With rumors building, again, that Bloom will go public, the timing of this week’s press release stating that Bloom Energy is entering the Japanese market is attention-grabbing.  The installation, a 200 kW solid-oxide fuel cell Bloom Box, is located at SoftBank’s M-Tower in Fukuoka, Japan.  There are no details of follow on orders or scale-up in the country, so this announcement has to be taken at face value: a single initial installation in Japan.

With an investment of over $100 million by European utility E.ON earlier this year, the European market was ticketed by some as the likely first baby step out of the United States for the company.  E.ON, however, made a strategic investment, while Softbank earlier this year formed a JV with Bloom Energy, creating a separate company Bloom Energy Japan Limited.

A Hard Nut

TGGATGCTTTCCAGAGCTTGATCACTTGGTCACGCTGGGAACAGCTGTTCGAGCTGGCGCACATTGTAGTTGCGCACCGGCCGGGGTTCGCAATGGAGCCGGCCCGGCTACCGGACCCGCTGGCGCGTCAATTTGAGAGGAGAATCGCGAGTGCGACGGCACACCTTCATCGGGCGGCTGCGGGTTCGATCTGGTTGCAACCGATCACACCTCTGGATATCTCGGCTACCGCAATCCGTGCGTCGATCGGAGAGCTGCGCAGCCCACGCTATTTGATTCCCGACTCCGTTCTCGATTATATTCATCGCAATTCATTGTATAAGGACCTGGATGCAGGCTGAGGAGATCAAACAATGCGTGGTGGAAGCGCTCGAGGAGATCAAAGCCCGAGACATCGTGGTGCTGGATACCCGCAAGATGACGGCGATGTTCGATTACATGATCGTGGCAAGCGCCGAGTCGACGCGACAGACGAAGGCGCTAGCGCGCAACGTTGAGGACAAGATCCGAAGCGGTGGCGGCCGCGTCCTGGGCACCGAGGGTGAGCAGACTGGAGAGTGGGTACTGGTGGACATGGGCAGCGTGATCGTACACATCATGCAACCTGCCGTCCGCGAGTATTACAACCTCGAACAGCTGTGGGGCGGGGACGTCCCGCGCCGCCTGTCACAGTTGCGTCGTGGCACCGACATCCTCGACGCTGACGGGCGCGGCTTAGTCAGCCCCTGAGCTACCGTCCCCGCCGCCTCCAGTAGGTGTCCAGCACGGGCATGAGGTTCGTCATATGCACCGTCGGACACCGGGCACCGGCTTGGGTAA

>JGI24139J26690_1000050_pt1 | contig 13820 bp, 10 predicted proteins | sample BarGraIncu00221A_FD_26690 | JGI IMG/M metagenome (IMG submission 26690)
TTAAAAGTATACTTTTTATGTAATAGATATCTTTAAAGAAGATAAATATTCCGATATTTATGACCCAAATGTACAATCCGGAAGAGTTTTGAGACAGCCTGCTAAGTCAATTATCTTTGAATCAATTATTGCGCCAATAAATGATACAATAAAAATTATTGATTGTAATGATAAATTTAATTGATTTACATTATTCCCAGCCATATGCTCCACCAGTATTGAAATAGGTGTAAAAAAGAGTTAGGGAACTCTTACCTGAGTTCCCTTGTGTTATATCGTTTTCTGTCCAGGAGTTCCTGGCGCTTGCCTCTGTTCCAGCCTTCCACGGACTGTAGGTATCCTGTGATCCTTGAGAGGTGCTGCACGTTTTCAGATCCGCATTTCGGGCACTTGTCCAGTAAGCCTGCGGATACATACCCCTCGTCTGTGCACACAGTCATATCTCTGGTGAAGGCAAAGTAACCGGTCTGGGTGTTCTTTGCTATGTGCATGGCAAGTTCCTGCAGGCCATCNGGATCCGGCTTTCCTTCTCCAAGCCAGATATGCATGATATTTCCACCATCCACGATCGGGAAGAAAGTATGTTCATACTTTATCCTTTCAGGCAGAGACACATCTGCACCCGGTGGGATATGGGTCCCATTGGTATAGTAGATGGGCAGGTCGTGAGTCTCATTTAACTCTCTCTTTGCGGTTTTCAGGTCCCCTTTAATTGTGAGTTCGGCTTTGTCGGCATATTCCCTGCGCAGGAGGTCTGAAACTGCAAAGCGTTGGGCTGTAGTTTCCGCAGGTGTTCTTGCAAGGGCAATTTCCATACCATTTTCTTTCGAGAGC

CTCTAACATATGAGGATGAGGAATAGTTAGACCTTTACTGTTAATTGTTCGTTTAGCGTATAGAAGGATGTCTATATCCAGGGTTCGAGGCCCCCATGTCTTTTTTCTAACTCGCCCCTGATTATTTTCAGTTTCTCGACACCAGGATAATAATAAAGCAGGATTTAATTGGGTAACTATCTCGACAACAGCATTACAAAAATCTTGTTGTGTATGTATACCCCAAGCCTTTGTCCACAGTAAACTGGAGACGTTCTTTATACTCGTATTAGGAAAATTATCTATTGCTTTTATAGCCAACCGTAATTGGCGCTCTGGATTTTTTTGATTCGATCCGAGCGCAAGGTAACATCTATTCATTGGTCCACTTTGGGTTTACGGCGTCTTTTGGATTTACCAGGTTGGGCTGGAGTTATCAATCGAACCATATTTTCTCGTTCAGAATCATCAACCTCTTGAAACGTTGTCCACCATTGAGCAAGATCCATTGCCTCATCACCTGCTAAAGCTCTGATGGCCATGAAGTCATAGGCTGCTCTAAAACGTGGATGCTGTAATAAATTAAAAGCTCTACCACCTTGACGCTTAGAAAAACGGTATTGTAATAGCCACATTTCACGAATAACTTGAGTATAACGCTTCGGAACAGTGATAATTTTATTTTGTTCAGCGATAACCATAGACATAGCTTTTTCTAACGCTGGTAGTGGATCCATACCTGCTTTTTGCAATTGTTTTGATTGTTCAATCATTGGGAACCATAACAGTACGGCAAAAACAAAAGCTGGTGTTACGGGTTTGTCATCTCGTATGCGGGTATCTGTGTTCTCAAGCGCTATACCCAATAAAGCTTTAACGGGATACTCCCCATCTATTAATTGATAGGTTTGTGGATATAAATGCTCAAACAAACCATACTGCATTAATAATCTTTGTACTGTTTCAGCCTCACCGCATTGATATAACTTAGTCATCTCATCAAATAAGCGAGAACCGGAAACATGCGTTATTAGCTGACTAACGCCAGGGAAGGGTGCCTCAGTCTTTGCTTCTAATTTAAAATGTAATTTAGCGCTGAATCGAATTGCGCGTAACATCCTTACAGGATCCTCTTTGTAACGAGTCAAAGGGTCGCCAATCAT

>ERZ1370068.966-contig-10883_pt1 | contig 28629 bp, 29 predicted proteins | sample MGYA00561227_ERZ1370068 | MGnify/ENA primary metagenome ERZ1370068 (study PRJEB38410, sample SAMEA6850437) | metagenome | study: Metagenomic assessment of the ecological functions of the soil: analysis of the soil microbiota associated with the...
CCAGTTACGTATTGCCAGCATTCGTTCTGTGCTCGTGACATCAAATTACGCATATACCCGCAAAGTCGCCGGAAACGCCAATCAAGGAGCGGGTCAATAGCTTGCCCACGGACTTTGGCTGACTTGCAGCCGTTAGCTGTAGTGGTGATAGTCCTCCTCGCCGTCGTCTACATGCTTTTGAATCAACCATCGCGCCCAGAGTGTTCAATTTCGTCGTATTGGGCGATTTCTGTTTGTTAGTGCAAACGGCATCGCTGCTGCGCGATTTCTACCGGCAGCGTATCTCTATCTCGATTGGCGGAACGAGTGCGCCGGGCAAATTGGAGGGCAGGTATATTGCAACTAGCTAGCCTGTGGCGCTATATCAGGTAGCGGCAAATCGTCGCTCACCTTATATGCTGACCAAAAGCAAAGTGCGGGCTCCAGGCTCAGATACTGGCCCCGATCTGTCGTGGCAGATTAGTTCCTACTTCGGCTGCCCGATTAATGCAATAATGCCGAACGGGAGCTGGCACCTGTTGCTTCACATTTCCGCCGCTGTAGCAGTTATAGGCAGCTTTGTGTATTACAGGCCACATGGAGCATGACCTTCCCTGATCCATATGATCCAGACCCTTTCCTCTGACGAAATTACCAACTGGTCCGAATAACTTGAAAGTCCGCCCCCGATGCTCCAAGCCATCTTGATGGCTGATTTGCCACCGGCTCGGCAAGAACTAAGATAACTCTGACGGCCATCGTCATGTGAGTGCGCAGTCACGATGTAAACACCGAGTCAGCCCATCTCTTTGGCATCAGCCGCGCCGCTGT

To date Japan has proven a notoriously hard market for non-Japanese fuel cell companies to break into, with companies such as Ballard and Ceramic Fuel Cell having tried in the past.  Alongside South Korea, Japan is still ranked as the most open to fuel cell power generation of any country in the world, and Navigant Research, in the forthcoming white paper entitled “The Fuel Cell and Hydrogen Industries: Ten Trends to Watch in 2014 and Beyond,” forecasts that as of 2014 there will be over 70,000 homes in Japan with a residential fuel cell system installed.  Although the country has been actively developing larger systems, only Fuji Electric with its 100 kW phosphoric acid fuel cell system is currently commercially available in the country.

Going forward in 2014, we can expect more small-scale installations in Japan and a number of high profile announcements from the company.  Outside of Japan and with the resignation in July of Girish Paranjpe, the company’s head of its international operations, it’s anyone’s guess where next for Bloom.  Potential markets include Germany, Russia, and South Korea, alongside India – if another JV is in the cards.

Interest in the stationary fuel cell sector is climbing high again, and companies such as Bloom Energy are at the vanguard of establishing this industry. A successful project in Japan will validate both the technology and the business model.